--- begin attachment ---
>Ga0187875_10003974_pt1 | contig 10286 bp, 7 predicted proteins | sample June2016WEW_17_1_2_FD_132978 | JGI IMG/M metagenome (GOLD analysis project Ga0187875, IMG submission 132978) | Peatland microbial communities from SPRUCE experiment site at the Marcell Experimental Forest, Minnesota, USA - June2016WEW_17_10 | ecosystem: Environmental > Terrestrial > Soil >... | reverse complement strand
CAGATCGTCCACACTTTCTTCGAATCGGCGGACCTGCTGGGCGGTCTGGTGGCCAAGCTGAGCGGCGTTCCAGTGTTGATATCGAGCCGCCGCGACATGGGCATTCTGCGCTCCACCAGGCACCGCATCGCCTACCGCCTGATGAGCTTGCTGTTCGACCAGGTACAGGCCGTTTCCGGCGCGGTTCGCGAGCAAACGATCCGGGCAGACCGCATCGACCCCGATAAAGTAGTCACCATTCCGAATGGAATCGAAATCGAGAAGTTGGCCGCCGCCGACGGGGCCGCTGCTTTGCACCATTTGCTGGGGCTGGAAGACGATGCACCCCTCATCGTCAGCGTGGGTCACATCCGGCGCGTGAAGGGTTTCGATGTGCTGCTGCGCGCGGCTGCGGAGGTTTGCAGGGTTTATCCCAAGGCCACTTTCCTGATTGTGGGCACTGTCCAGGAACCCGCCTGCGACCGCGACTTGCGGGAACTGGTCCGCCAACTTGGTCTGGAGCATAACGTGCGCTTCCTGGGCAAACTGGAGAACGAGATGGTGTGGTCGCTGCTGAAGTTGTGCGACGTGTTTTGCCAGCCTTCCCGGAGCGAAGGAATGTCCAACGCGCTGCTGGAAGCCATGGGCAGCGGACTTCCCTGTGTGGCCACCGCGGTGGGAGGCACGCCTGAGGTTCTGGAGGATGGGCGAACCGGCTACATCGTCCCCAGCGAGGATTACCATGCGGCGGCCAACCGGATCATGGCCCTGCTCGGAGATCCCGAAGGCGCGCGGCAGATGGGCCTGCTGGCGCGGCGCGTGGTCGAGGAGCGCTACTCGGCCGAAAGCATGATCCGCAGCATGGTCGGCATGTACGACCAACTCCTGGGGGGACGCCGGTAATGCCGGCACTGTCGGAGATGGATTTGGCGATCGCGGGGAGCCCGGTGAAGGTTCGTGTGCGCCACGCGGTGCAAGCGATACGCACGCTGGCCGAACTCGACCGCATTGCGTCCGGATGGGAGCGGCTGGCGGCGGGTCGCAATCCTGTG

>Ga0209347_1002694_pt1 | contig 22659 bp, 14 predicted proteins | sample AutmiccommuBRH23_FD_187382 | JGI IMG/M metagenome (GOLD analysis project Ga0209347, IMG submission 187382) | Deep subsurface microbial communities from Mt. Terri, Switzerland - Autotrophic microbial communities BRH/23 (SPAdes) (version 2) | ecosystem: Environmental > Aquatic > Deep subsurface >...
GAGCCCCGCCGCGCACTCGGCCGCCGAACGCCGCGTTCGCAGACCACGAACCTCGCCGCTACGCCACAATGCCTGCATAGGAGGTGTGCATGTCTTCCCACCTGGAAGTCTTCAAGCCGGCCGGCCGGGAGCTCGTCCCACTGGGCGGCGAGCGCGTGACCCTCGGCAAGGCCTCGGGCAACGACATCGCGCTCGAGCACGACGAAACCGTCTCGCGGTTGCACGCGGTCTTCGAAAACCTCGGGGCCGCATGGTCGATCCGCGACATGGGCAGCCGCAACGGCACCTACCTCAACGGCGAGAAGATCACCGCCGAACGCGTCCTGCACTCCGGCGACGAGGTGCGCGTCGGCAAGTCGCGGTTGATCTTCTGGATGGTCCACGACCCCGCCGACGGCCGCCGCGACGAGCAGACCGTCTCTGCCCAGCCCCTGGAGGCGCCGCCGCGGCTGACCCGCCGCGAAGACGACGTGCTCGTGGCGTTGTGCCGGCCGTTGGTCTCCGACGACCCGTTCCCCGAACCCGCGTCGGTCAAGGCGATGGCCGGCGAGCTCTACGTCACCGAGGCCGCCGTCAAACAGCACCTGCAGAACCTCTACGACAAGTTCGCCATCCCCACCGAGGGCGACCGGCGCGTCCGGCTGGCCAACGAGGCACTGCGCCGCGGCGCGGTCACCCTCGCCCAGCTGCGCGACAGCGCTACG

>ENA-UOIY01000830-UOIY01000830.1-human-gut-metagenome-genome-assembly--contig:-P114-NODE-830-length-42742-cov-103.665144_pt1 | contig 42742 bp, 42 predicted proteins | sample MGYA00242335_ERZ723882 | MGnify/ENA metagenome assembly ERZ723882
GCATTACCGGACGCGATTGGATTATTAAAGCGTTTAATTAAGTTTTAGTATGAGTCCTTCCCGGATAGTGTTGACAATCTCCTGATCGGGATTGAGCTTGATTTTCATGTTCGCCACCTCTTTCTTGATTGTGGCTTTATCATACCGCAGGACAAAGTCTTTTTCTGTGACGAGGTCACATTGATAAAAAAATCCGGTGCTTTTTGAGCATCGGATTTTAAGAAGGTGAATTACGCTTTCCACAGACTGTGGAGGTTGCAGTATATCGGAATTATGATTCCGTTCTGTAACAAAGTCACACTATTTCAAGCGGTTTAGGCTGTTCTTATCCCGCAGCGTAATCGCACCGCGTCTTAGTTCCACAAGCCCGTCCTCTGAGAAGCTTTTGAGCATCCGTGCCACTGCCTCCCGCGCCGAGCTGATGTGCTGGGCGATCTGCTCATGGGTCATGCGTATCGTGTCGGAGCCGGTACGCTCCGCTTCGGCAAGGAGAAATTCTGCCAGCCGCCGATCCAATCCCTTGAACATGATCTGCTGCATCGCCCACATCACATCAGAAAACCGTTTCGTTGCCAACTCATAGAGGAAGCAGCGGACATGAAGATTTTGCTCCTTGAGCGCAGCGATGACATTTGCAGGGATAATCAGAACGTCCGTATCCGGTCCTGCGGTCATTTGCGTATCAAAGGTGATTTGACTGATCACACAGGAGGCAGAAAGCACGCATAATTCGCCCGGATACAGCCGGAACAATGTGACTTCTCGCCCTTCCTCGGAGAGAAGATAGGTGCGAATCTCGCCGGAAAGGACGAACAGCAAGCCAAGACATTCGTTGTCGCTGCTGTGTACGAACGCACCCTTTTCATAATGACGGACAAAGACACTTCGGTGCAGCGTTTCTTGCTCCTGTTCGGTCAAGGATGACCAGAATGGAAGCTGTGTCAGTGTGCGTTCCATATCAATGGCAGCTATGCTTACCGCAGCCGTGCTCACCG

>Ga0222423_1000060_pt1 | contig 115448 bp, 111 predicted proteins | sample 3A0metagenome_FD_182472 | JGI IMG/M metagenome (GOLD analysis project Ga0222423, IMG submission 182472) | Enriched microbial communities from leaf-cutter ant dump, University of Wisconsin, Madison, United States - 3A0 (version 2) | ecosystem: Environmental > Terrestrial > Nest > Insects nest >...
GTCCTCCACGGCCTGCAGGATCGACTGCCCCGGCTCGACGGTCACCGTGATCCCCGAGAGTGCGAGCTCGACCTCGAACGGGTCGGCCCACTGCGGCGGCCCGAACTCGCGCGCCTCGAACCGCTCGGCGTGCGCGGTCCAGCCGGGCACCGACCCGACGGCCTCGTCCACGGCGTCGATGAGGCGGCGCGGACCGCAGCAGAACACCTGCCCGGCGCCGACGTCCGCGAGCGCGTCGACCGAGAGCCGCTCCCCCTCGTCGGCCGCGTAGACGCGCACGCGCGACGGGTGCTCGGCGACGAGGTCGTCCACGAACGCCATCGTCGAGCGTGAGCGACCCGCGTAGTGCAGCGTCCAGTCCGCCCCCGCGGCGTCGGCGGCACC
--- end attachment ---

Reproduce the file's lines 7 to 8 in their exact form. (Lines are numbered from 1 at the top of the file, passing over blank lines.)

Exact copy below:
>Ga0222423_1000060_pt1 | contig 115448 bp, 111 predicted proteins | sample 3A0metagenome_FD_182472 | JGI IMG/M metagenome (GOLD analysis project Ga0222423, IMG submission 182472) | Enriched microbial communities from leaf-cutter ant dump, University of Wisconsin, Madison, United States - 3A0 (version 2) | ecosystem: Environmental > Terrestrial > Nest > Insects nest >...
GTCCTCCACGGCCTGCAGGATCGACTGCCCCGGCTCGACGGTCACCGTGATCCCCGAGAGTGCGAGCTCGACCTCGAACGGGTCGGCCCACTGCGGCGGCCCGAACTCGCGCGCCTCGAACCGCTCGGCGTGCGCGGTCCAGCCGGGCACCGACCCGACGGCCTCGTCCACGGCGTCGATGAGGCGGCGCGGACCGCAGCAGAACACCTGCCCGGCGCCGACGTCCGCGAGCGCGTCGACCGAGAGCCGCTCCCCCTCGTCGGCCGCGTAGACGCGCACGCGCGACGGGTGCTCGGCGACGAGGTCGTCCACGAACGCCATCGTCGAGCGTGAGCGACCCGCGTAGTGCAGCGTCCAGTCCGCCCCCGCGGCGTCGGCGGCACC